Finished 9-26-11, rating 4.5/5, Vampire mystery, 292 pages, pub. 2001
You can tell I don’t get out much. And it’s not because I’m not pretty. I am. I’m blond and blue-eyed and twenty-five, and my legs are strong and my bosom is substantial, and I have a waspy waistline. I look good in the warm weather waitress outfit Sam picked for us: black shorts, white socks, black Nikes.
But I have a disability. That’s how I try to think of it.
The bar patrons just say I’m crazy.
Either way, the result is that I almost never have a date. So little treats count a lot with me.
And he sat at one of my tables-the vampire.
Sookie is a waitress in Louisiana. Bill is a vampire trying to assimilate into the human world. While vampires are now legal beings they are not really accepted so when dead waitresses start showing up, Bill is in trouble.
I really don’t read vampire stories. I did read the first Twilight and was entertained, but not so overwhelmed that I wanted to read more. So, I skimmed all the reviews on this one and thought that I would give it a try someday, but it wasn’t until I picked this first one up at Border’s and then realized it would help me on two challenges that I started to read. The verdict is still out on vampires in general, but I totally loved this book.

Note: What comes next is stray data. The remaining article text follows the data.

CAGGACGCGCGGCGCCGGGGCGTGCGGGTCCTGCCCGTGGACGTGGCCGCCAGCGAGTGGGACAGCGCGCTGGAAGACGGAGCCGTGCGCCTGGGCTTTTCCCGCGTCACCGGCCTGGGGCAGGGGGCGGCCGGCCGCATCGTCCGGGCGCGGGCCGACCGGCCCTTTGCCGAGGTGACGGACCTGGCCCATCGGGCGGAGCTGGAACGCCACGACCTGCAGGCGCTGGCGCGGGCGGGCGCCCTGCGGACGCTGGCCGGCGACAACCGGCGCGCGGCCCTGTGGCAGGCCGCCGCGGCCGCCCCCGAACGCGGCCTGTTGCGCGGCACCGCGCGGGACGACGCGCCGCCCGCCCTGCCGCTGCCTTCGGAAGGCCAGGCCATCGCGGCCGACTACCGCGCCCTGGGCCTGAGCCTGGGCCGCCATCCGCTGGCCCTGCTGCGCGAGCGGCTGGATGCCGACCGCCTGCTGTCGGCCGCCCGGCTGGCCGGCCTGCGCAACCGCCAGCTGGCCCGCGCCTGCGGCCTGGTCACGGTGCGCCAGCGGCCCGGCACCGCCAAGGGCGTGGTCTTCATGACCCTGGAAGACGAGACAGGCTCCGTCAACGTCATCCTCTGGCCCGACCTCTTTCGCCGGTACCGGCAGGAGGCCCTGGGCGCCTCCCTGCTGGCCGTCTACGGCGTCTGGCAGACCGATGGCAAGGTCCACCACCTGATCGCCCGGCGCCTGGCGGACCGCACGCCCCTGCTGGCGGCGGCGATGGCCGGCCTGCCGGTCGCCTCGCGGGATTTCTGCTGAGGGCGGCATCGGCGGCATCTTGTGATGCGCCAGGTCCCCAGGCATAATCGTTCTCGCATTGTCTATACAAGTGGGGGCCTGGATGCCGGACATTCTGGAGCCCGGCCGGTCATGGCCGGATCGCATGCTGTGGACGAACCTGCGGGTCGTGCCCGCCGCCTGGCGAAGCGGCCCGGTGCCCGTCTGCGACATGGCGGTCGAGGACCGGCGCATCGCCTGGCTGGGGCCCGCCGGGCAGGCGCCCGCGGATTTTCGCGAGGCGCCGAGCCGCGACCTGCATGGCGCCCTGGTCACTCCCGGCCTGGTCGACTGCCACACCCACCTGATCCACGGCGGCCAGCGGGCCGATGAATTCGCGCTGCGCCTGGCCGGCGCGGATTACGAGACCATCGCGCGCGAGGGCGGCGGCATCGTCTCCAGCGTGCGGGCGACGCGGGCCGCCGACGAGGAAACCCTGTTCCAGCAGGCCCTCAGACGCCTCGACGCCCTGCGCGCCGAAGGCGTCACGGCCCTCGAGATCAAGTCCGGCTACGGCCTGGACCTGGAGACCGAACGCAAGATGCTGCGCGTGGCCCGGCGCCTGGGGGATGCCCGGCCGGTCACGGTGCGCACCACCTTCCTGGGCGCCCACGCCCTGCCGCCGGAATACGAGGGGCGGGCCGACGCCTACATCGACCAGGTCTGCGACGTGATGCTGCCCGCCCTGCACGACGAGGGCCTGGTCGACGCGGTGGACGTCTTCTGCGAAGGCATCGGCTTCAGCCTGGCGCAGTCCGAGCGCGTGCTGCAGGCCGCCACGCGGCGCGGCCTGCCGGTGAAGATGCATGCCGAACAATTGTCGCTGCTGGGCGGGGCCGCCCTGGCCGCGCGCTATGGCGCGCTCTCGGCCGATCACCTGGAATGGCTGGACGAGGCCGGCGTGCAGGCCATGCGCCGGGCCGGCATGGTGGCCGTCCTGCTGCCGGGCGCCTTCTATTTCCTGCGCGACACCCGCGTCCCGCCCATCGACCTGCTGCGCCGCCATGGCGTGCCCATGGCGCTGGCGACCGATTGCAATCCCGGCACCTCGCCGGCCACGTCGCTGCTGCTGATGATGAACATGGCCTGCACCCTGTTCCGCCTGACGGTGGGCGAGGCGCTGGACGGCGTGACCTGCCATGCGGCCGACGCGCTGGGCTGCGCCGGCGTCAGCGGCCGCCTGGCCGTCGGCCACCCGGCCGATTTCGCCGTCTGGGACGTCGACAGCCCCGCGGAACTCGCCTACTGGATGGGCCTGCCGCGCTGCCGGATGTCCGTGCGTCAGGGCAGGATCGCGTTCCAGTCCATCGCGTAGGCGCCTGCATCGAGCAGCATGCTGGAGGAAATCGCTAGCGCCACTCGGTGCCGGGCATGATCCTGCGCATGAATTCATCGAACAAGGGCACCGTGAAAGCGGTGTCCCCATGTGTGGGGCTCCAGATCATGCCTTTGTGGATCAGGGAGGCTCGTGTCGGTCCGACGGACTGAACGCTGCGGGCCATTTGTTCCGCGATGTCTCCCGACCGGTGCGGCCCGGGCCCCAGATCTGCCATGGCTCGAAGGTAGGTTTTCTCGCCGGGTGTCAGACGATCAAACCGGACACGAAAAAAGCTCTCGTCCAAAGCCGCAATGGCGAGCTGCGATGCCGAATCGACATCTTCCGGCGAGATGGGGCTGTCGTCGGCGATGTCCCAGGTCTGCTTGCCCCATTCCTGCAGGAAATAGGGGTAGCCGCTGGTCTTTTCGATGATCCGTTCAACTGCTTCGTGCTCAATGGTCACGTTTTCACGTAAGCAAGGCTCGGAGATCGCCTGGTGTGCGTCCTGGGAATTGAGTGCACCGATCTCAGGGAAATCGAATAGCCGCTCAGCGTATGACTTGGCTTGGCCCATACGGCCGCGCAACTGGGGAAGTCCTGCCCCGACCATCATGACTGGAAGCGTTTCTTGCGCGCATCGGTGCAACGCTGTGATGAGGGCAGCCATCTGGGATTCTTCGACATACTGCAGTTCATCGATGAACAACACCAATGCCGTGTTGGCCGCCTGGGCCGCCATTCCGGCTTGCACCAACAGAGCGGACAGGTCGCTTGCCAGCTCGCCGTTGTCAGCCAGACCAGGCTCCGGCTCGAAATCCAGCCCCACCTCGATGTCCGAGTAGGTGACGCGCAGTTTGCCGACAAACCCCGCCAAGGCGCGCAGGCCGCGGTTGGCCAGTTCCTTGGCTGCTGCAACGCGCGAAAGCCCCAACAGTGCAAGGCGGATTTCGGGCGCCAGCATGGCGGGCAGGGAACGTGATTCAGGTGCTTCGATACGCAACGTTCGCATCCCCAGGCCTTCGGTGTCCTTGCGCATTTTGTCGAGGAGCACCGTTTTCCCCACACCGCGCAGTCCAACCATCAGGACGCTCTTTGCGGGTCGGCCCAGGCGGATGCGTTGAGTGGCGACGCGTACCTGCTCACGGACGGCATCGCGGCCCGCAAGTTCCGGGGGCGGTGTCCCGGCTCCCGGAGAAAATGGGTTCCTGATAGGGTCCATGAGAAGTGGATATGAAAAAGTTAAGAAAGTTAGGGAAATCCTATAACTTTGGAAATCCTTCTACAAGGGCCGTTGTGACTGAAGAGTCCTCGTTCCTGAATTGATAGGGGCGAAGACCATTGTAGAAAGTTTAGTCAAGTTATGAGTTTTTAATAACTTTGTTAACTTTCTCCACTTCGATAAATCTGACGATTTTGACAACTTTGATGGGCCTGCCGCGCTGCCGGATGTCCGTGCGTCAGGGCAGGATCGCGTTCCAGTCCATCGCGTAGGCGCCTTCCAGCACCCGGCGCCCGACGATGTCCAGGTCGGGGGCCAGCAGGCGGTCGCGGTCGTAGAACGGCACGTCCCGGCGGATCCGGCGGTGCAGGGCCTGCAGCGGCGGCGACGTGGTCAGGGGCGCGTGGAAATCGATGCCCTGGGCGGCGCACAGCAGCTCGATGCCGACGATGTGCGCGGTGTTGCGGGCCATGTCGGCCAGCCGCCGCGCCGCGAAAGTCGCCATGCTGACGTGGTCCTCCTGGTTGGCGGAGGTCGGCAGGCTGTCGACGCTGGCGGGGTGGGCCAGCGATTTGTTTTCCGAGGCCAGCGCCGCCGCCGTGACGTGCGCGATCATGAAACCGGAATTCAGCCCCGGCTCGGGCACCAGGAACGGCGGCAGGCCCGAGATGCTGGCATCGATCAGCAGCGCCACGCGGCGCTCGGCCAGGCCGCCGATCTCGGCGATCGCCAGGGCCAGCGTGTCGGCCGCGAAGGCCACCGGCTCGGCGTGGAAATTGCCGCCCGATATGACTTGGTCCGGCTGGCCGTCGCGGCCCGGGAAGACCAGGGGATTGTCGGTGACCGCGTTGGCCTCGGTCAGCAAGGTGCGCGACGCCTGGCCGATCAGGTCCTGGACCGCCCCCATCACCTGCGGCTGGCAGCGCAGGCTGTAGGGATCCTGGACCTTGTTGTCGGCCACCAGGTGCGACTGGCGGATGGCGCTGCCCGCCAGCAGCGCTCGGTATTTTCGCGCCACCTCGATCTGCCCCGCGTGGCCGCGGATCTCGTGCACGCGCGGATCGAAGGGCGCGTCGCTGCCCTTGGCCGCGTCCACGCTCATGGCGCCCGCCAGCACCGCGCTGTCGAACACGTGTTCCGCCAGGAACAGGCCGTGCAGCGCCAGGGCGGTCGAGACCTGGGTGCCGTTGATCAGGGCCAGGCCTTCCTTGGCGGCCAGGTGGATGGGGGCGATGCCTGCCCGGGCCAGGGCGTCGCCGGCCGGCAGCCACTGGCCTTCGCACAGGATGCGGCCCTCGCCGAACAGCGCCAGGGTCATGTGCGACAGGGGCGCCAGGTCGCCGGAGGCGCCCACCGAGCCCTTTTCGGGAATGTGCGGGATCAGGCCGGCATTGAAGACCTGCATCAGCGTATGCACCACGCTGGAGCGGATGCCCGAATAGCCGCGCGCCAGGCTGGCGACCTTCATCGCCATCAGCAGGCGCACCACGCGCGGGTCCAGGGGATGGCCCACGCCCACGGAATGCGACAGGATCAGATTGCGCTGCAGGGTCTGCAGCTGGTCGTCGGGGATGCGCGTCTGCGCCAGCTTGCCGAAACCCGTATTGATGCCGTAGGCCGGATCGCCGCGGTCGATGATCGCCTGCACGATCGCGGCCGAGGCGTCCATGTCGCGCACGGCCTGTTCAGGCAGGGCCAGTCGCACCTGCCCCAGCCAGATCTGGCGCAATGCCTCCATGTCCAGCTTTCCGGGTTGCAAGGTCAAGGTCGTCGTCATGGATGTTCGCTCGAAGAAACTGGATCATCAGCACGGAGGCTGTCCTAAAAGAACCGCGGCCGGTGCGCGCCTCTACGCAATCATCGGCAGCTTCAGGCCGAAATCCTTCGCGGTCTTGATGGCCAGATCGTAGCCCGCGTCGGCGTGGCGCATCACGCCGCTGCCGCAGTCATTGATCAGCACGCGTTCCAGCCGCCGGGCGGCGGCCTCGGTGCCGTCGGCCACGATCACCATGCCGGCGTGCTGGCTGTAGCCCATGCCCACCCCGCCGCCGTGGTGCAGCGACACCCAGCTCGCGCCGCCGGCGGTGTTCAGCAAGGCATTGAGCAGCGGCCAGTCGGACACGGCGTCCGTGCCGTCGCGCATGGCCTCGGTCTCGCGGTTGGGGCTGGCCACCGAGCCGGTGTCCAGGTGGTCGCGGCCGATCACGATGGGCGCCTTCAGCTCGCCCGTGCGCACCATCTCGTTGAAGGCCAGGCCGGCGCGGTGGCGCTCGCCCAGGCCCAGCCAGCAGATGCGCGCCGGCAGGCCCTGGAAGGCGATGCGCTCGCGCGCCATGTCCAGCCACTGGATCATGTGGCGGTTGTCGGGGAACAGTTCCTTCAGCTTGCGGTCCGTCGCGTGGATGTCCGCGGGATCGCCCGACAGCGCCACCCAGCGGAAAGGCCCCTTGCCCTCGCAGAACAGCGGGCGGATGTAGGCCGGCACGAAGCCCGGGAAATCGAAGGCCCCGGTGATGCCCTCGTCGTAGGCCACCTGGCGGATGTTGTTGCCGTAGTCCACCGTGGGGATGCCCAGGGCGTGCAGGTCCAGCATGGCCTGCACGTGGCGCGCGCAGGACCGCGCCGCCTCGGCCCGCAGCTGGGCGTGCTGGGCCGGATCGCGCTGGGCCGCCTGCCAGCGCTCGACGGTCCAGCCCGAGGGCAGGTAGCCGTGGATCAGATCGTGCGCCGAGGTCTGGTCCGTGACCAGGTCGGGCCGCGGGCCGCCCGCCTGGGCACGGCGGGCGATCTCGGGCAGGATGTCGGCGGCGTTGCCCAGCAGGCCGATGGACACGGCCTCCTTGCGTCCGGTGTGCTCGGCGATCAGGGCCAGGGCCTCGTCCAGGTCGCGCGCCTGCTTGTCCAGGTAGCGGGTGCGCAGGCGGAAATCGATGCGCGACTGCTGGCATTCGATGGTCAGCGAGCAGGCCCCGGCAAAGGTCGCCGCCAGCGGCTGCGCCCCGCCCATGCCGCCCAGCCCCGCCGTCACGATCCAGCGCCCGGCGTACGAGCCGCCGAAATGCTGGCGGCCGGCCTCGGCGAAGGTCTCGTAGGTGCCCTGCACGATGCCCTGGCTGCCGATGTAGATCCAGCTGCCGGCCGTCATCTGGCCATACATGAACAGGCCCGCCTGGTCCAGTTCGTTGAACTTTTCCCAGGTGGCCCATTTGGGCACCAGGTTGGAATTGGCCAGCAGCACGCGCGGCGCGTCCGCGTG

What’s there to say about Sookie that has’t already been said? Sookie knows who she is and isn’t afraid to show the world. She hadn’t really considered the upside of her ‘disability’ and it was fun to see her start to see herself in a new light. I loved that she was brave and impulsive and looking for some excitement.
The plot had more serious twists than I was expecting and that’s a good thing. The mystery was solid, but it was much more fun finding out more about vampire protocol. A vampire book I loved. Who knew?
This was so much fun to read that I know I will be continuing on with Sookie, Bill & Co. It was light and fun and told with great humor and sass.
This was from my personal library. I picked it up (and way too many other books from my wish list) from Border’s for practically nothing.